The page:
As in most other deployment solutions, can support "thin" operating system images (a bare-bones operating system without pre-installed apps or perhaps even patches, to which we add apps and patches upon deployment), or "thick" OS images, single-image files that contain pre-configured combinations of applications, patches, drivers and the like.  Grizzled veterans of deployment tools have debated the merits of thin versus thick for years, but if you opt for MDT 2010 U1, I'd go with thin images.  (Okay, you could possibly roll out an in-between "hybrid" answer, a thin image with your corporate software included and then tell MDT to add various pieces of optional software as it performs a deployment -- MDT's flexibility is one of its strengths.)

MDT 2010 U1 can do something close to a ZTI with a little extra tweaking, but you may have to integrate third party (sometimes paid for) solutions for functions like wake-on-lan (WOL).  (Again ConfigMgr provides WOL in the box, MDT doesn't.) MDT also offers two great features for companies that have small branch offices that possibly don’t even have a local server in those branch offices - "Media" allows you to put an entire deployment solution onto one or more DVDs, UFD or external hard drive.  Basically you can just FedEx a USB stick to someone in your branch office and tell him or her, "shove this into a USB slot, boot from the USB stick, and walk away," and the deployment's done.  Or you could create a linked deployment share and copy the entire deployment solution (or just bits and pieces) to a local office so those clients can perform their deployments locally. You can also integrate WDS with MDT 2010 U1 to get the ability to PXE boot (F12) to begin a deployment.  WDS can also provide multicasting functionality for MDT images as it did for ConfigMgr.  Again, MDT ain't ConfigMgr, but it's a whole heckuvalot cheaper!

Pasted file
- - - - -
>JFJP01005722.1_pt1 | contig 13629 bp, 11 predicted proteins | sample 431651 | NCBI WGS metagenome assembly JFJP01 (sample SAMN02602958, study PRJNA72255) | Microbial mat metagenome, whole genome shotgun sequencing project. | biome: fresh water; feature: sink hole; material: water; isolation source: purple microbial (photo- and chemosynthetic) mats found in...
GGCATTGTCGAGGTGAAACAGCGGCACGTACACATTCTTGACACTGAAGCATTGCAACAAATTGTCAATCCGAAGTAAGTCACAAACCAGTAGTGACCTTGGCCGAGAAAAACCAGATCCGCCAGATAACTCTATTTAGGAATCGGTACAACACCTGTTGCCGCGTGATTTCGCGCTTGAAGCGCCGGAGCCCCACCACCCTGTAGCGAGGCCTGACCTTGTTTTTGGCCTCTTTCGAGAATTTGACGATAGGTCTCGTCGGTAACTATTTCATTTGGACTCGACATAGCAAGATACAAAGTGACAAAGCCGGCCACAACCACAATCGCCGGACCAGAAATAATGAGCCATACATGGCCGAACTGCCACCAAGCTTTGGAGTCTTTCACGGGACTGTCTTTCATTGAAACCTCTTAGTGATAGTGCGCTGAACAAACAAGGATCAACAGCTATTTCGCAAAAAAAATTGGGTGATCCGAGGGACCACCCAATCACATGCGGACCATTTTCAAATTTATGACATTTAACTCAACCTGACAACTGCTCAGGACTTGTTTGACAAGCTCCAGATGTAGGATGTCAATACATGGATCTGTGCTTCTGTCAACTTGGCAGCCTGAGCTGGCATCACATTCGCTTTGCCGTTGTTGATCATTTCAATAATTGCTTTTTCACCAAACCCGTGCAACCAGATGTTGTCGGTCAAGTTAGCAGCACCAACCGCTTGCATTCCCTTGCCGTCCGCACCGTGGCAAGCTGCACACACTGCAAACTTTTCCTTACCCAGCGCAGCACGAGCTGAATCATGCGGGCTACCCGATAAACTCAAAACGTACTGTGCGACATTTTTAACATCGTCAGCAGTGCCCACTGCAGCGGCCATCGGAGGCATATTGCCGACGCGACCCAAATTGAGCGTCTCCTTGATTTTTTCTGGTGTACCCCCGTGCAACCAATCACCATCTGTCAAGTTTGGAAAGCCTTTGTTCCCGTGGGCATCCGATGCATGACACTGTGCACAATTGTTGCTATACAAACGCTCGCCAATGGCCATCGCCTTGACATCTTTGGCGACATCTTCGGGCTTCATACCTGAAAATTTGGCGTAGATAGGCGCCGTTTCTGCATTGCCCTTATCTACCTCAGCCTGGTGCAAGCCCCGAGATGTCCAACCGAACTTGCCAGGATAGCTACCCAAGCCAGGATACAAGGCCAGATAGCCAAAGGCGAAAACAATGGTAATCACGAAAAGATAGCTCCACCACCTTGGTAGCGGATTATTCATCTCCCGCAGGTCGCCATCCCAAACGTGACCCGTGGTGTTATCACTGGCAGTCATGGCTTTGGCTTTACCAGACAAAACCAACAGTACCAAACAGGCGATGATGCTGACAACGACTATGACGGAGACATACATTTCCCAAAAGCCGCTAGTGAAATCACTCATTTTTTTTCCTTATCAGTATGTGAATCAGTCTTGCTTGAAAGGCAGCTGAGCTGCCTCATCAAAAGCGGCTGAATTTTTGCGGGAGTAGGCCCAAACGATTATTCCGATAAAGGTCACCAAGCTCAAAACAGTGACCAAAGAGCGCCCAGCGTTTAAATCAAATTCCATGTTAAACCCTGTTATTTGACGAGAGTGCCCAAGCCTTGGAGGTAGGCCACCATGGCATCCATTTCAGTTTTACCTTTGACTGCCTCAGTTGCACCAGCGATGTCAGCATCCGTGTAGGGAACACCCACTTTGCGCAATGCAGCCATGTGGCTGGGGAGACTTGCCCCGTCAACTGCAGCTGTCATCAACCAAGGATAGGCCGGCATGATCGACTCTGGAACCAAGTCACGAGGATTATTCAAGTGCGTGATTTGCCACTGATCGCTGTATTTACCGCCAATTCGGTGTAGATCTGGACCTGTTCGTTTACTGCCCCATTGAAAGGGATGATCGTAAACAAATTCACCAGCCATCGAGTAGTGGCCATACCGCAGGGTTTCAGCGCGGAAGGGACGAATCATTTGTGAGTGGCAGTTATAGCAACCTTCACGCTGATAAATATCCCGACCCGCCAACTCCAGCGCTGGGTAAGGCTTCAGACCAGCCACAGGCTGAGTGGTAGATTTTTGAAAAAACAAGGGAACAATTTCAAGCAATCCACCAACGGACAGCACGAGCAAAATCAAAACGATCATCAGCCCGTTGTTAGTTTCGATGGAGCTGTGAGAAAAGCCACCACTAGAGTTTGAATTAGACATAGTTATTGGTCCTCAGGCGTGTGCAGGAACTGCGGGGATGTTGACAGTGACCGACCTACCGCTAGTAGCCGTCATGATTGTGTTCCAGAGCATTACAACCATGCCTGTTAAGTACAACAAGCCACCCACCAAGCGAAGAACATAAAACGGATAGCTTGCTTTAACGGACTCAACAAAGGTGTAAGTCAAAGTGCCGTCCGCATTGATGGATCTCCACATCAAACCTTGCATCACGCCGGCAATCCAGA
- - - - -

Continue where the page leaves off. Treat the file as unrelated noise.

Windows Automated Installation Kit For Windows 7

The Windows AIK contains tools that both ConfigMgr and MDT 2010 U1 use under the hood.  For example, you may know that Microsoft gives away a program called the User State Migration Tool (USMT) that lets you save a user's data and application settings with a command called "ScanState."  After running ScanState, you can then wipe the user's machine, install a new operating system and the user's applications, and then finally restore the user's data and application settings by running the second half of USMT, a program called "LoadState."  When USMT works, it's great, but customizing it requires painstaking rewriting of a bunch of XML files and, in a few words, it just ain't no fun.  Use USMT solely from the WAIK, though, and you can't around that XML work.  Run it from MDT, in contrast, and MDT shields you from all mess, generating the XML files and command invocations automatically.  (Running ScanState can also require figuring out a command line with over 200 characters. Not something you want to type on every machine, right?)